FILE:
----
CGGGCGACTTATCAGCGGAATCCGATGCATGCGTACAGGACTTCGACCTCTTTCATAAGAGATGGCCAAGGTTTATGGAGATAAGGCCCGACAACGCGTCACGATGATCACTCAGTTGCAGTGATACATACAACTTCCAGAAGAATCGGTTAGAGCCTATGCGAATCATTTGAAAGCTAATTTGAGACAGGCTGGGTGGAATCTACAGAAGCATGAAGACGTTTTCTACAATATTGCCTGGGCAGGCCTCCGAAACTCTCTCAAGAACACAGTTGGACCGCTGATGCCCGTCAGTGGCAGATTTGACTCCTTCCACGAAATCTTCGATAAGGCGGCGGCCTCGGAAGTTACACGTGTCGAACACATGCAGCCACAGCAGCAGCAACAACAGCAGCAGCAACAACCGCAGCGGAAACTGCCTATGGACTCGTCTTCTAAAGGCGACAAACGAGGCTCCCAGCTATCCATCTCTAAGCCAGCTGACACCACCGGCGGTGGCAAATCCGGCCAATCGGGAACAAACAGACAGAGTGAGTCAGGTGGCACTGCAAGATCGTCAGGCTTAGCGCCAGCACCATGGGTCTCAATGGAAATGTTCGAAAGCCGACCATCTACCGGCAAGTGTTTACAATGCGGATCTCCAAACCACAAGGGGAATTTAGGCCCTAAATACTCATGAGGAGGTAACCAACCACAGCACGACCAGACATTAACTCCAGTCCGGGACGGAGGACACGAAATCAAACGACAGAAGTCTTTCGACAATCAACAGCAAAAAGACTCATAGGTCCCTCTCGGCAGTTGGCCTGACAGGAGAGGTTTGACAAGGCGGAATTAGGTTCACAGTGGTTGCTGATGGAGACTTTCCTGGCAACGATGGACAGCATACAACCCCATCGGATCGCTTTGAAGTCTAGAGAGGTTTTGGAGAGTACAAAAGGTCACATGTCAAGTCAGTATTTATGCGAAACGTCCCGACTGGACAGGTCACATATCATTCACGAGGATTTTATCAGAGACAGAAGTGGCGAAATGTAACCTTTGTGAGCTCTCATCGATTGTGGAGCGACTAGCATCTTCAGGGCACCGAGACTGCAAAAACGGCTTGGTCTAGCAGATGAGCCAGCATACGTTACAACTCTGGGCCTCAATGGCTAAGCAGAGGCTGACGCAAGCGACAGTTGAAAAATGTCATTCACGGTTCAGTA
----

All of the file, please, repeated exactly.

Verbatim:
CGGGCGACTTATCAGCGGAATCCGATGCATGCGTACAGGACTTCGACCTCTTTCATAAGAGATGGCCAAGGTTTATGGAGATAAGGCCCGACAACGCGTCACGATGATCACTCAGTTGCAGTGATACATACAACTTCCAGAAGAATCGGTTAGAGCCTATGCGAATCATTTGAAAGCTAATTTGAGACAGGCTGGGTGGAATCTACAGAAGCATGAAGACGTTTTCTACAATATTGCCTGGGCAGGCCTCCGAAACTCTCTCAAGAACACAGTTGGACCGCTGATGCCCGTCAGTGGCAGATTTGACTCCTTCCACGAAATCTTCGATAAGGCGGCGGCCTCGGAAGTTACACGTGTCGAACACATGCAGCCACAGCAGCAGCAACAACAGCAGCAGCAACAACCGCAGCGGAAACTGCCTATGGACTCGTCTTCTAAAGGCGACAAACGAGGCTCCCAGCTATCCATCTCTAAGCCAGCTGACACCACCGGCGGTGGCAAATCCGGCCAATCGGGAACAAACAGACAGAGTGAGTCAGGTGGCACTGCAAGATCGTCAGGCTTAGCGCCAGCACCATGGGTCTCAATGGAAATGTTCGAAAGCCGACCATCTACCGGCAAGTGTTTACAATGCGGATCTCCAAACCACAAGGGGAATTTAGGCCCTAAATACTCATGAGGAGGTAACCAACCACAGCACGACCAGACATTAACTCCAGTCCGGGACGGAGGACACGAAATCAAACGACAGAAGTCTTTCGACAATCAACAGCAAAAAGACTCATAGGTCCCTCTCGGCAGTTGGCCTGACAGGAGAGGTTTGACAAGGCGGAATTAGGTTCACAGTGGTTGCTGATGGAGACTTTCCTGGCAACGATGGACAGCATACAACCCCATCGGATCGCTTTGAAGTCTAGAGAGGTTTTGGAGAGTACAAAAGGTCACATGTCAAGTCAGTATTTATGCGAAACGTCCCGACTGGACAGGTCACATATCATTCACGAGGATTTTATCAGAGACAGAAGTGGCGAAATGTAACCTTTGTGAGCTCTCATCGATTGTGGAGCGACTAGCATCTTCAGGGCACCGAGACTGCAAAAACGGCTTGGTCTAGCAGATGAGCCAGCATACGTTACAACTCTGGGCCTCAATGGCTAAGCAGAGGCTGACGCAAGCGACAGTTGAAAAATGTCATTCACGGTTCAGTA